In a further letter to Somma a month later (after he had re-read the play), Verdi detailed his concept of how the opera should be constructed.
As documented in their extensive correspondence and with Verdi's overally detailed supervision, two completed and still extant versions of the libretto were prepared, the first in 1853 followed by the second in 1855. Only in 1996 did music historian Leo Karl Gerhartz come across a brief paper in the Carrara-Verdi archives at Sant' Agata, Verdi's home near Busseto, and it was through the later support from that family (as well as the American National Endowment for the Humanities) that much more material including Somma's manuscript libretto became available on microfilm.
Many of the subsequent letters from the composer (those of 29 June, 30 August, and 9 September 1853 for example), in addition to others continuing into April 1856, constantly demonstrate Verdi's detailed oversight. Subsequent correspondence with Somma up to 1859 focuses primarily on the problems which Verdi was having with the censors on Un Ballo in Maschera.
But the Re Lear project kept haunting Verdi to the end of his life. In 1896, he offered his Lear material to Pietro Mascagni who asked "Maestro, why didn't you put it into music?". According to Mascagni, "softly and slowly he replied 'the scene in which King Lear finds himself on the heath scared me'".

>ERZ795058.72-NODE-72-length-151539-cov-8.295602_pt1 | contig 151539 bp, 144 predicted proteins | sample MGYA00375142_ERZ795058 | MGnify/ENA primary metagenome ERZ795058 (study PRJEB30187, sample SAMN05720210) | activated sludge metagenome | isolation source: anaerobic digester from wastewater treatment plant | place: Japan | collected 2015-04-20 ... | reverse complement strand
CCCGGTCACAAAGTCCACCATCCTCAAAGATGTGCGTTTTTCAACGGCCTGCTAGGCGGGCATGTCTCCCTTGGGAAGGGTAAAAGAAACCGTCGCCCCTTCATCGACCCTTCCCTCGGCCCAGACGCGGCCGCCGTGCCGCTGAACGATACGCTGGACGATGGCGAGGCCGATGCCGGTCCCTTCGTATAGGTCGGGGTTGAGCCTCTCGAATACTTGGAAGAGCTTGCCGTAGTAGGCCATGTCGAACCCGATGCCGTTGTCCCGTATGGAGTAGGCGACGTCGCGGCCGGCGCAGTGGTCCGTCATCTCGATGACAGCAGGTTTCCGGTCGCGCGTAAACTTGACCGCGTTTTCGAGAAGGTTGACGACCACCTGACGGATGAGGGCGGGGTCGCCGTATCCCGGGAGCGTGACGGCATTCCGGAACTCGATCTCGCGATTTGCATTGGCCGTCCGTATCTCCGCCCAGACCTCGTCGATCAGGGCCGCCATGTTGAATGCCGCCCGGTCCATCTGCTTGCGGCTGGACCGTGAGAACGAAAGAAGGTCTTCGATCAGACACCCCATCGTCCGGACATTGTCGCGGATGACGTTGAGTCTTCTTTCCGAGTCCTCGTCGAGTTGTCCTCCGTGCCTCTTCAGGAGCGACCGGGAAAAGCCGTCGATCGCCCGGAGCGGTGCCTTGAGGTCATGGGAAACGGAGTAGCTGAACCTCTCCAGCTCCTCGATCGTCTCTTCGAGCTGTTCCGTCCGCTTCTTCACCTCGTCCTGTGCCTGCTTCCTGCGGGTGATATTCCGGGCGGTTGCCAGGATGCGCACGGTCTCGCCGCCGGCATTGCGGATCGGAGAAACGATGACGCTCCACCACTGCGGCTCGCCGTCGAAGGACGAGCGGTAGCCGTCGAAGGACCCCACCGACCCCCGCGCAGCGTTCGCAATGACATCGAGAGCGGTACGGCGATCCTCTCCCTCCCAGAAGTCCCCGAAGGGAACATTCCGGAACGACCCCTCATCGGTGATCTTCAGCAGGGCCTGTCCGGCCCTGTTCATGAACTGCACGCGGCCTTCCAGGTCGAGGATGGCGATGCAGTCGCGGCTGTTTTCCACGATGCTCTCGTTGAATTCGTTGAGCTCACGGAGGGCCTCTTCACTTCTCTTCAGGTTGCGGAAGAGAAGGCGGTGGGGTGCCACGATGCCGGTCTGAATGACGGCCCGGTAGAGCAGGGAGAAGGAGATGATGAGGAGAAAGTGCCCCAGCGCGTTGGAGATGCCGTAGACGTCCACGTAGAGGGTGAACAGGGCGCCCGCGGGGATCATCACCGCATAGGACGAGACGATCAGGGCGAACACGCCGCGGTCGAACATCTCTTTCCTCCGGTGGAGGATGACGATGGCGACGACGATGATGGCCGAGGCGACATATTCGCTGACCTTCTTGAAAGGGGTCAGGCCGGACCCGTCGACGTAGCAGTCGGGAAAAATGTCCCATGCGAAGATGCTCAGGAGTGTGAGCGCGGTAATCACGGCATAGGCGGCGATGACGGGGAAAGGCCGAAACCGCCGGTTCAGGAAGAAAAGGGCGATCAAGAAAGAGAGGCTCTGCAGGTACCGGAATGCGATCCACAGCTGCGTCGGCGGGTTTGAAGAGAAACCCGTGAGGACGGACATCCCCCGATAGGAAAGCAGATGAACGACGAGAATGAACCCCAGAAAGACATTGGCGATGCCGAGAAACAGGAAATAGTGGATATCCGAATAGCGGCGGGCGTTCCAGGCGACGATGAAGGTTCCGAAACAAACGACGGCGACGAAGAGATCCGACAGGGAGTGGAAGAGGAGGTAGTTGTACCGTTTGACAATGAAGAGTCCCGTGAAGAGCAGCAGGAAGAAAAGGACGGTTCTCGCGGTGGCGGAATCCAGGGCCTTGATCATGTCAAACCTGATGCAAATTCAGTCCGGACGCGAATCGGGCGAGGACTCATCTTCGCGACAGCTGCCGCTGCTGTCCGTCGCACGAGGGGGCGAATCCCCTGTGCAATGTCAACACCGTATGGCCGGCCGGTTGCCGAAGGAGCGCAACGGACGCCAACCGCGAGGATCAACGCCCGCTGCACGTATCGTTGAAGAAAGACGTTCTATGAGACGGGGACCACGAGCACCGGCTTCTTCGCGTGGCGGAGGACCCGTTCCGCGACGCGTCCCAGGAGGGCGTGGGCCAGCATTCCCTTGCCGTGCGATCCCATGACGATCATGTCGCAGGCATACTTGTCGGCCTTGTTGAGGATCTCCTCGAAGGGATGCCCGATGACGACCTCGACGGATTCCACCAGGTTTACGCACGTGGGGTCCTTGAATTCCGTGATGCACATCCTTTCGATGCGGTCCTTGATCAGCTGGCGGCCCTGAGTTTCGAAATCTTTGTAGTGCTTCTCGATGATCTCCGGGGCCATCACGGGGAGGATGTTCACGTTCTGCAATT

- "re" and "Lear", DiPI Online.
- Antonio Somma biography on opera.stanford.edu Retrieved 24 June 2013
- Chusid 1997, p. 3
- Carrara Verdi, G. (ed.) 2002, Per il 'Re Lear'
- Verdi to Cammarano, 28 February 1850, in Schmidgall, 1985, p. 83
- Schmidgall, 1985, p. 84
- Verdi to Somma, 22 April 1853, in Werfel and Stefan 1973, pp. 175—176.
- Verdi to Somma, 22 May 1853, in Werfel and Stefan 1973, p. 177.
- Carrara Verdi, G. (ed.) 2002, Per il 'Re Lear'
- Schmidgall, 1985, p. 84: He notes that the material is in the Verdi Archive of the Bobst Library at New York University
- Werfel and Stefan 1973, pp. 178 to 190. No further letters from Verdi to Somma appear in this volume.
- The Mascagni website (in Italian)
- G. A. Mendelsohn, "Verdi the Man and Verdi the Dramatist (II)" in 19th-Century Music, Vol. 2, No. 3 (March 1979), pp. 214–230. (subscription required)
- Carrara Verdi, G. (Ed.) (2002), Giuseppe Verdi – Antonio Somma, Per il 'Re Lear' , Parma, Istituto Nazionale di Studi Verdiani.
- Chusid, Martin (1997), Verdi's Middle Period 1849-1859: Source Studies, Analysis, and Performance Practice, Chicago and London: University of Chicago Press. ISBN 0-226-10658-6
- Schmidgall, Gary (1985), "Verdi's King Lear Project", 19th-Century Music, Vol. 9, No. 2, pp. 83–101 (subscription required)
- Springer, Christian (2005), "Re Lear - Shakespeare bei Verdi" in Verdi-Studien, Praesens Verlag ISBN 3-7069-0292-3.
- Werfel, Franz; Stefan, Paul (Ed. & selected; trans. Edward Downes) (1973), Verdi: The Man and His Letters, New York: Vienna House. ISBN 0-8443-0088-8